“Coping skills” is a vague term that can in some ways encompass areas of occupation as well as interpersonal skills such as gratitude.

While Bland et al., (2012) found that “feeling supported” was the highest correlated factor with students who handle stress well, they also found support for these additional practices:

  • Taking time to relax
  • Listening to music
  • Exercise (physical activity & extra-curricular) 

Here are a few cool ideas to inspire you.

Sleep

A healthy habit and your lost friend.

You say, “wait, who is sleep again?”

We as OTs literally study the value of sleep hygiene, probably one of the most undervalued areas of occupation. But do you find yourself drinking more and more coffee?

It’s possible coffee is part of the problem. Coffee late at night prevents deep sleep, yet drinking it in the morning makes you less sensitive to it, causing a vicious cycle (Clark & Landolt, 2017; Debono et al., 2009).

This might be a nearly lost battle, but finals have not come yet, so you can prepare! At all cost, the goal is to reduce morning and late night caffeine, at least until the very end of the semester.

Here are a few ideas to boost your energy:

  • Try going for a walk in the evening instead of a cup of coffee.
  • Drink half decaf in the morning or evenings
  • Green Tea still has caffeine but is still worth a try!

Not all of us are coffee drinkers (Sue). Yet, there are many other components to good sleep hygiene. Avoid late night screen time and not watching Netflix so close to bedtime.  You probably already know that one, but try this instead.

Write a few of your paper notes by hand on actual paper and use those to study before bed, rather than having the laptop open. Also, try to make a schedule and make sure you put sleep on the list. Just remember, if you are refreshed and get some sleep, you’ll be more motivated the next day to learn!

Have fun

This can be a hard one to remember. Leisure and social participation are important. You won’t feel that OT school motivation to study if you are burned out from everything OT related. Make time for an adventure or go see a movie. We need occupational balance. I know, it may seem easier said than done, but you have to make time for fun. We all have different ideas of what fun is, find yours and make time for it!

Ever heard of a staycation? It’s like a vacation mixed with reality; you’re a broke student. That’s why Instagram is such a tear-jerker, it’s like, “Spain looks so fun, but I have 27 eight-page papers due before Christmas.”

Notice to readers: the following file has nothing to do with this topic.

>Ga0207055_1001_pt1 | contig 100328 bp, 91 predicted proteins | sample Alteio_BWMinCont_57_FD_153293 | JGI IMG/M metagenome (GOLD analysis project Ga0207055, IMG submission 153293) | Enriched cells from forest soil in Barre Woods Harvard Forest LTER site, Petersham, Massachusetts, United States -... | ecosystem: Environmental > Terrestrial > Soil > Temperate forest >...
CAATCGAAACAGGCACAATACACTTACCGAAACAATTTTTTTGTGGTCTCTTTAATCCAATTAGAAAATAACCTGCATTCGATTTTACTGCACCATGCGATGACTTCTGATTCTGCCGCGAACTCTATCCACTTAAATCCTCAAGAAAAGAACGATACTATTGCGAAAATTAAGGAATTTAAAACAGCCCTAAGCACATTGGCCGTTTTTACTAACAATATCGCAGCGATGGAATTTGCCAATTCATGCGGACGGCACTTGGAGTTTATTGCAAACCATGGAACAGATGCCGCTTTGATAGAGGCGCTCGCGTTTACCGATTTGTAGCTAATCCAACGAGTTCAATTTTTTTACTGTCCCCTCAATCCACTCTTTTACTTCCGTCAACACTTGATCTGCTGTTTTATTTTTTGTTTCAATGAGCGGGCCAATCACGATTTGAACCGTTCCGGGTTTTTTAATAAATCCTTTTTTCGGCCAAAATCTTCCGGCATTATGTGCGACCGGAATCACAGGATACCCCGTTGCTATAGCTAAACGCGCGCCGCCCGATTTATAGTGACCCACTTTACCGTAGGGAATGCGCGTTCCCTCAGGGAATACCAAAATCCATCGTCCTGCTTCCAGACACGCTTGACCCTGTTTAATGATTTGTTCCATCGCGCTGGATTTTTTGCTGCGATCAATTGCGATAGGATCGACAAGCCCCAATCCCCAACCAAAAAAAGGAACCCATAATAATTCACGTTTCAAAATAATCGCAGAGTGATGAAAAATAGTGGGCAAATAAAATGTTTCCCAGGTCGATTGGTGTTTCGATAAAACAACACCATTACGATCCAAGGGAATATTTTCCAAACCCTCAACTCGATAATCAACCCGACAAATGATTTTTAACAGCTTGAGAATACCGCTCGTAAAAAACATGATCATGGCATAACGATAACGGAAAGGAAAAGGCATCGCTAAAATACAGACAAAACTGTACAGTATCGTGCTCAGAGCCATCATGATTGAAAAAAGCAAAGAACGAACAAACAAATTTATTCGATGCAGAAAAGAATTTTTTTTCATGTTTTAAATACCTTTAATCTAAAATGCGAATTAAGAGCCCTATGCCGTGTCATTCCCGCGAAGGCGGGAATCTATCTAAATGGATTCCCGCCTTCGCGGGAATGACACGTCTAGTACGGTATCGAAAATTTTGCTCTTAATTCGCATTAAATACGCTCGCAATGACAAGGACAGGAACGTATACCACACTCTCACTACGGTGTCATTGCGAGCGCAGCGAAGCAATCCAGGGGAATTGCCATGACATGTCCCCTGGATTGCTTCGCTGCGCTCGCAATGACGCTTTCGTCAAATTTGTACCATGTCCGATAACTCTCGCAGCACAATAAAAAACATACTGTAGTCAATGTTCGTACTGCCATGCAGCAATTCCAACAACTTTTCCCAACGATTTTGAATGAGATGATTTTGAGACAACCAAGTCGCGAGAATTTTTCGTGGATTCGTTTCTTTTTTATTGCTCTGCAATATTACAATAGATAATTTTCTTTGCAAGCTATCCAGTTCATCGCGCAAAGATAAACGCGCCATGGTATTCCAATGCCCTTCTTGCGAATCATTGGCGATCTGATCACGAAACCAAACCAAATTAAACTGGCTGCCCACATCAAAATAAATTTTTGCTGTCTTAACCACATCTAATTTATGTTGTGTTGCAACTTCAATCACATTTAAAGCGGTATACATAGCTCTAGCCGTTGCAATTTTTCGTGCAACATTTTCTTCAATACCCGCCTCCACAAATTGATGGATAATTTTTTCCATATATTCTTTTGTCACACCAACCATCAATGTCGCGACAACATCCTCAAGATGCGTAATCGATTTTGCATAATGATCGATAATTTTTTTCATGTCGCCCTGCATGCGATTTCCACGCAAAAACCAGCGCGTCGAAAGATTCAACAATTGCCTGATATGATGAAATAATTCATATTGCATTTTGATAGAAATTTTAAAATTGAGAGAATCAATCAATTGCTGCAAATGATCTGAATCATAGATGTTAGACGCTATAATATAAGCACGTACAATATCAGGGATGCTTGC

But have you thought about enjoying some of the local attractions? Here are a few budget staycation ideas! (Play and leisure are areas of occupations too, in case you forgot!)

References

References

Bland, H. W., Melton, B. F., Welle, P., & Bigham, L. (2012). Stress tolerance: New challenges for millennial college students. College Student Journal,  46(2), 362-376.

Bonsaksen, Tore; Thørrisen, Mikkel M.; and Sadeghi, Talieh (2017) “Occupational Therapy Students in Norway: Do Their Approaches to Studying Vary by Year In the Program?,” The Open Journal of Occupational Therapy: Vol. 5: Iss. 4, Article 11. Available at: https://doi.org/10.15453/2168-6408.1339

Boisselle, Angela K. and Baxter, Mary F. (2017) “Master’s of Occupational Therapy Student Perceptions of Creative Thinking Across the Academic Program,” The Open Journal of Occupational Therapy: Vol. 5: Iss. 4, Article 7. Available at: https://doi.org/10.15453/2168-6408.1314 Clark, I., & Landolt, H. P. (2017).

Coffee, caffeine, and sleep: A systematic review of epidemiological studies and randomized controlled trials. Sleep medicine reviews, 31, 70-78.

Debono, M., Ghobadi, C. Rostami-Hodjegan, A., Huatan, H., Campbell, M. J., Newell-Price, J., Darzy, K., Merke, D. P., Arlt, W., & Ross, R. J. (2009). Modified-release hydrocortisone to provide circadian cortisol profiles. J Clin Endocrinol Metab, 94(5), 1548-1554. doi: 10.1210/jc.2008-2380

Hanson, D. & Schumacher, A. (2014). Planning for a successful level I fieldwork experience. OT Practice, 19(2), 17-20. Wren, R. (2016). Study buddies: Peer-to-peer collaboration during an online OTD program. OT Practice, 21(20), 17–18.

About Sue Ram Grant Mitchell

Sue Ram and Grant Mitchell
Sue Ram, OT/S is an OTD student at Gannon University located in the Tampa Bay area in sunny Florida. She has a passion for writing and sharing her knowledge and experiences with others. ------------------------------------------------------------------------------------  Grant Mitchell, MOT, OTR/L is a 2016 graduate working in acute inpatient mental health for young adults with additional per-diem work in acute rehab for physical disability. Author of MillennialOT.com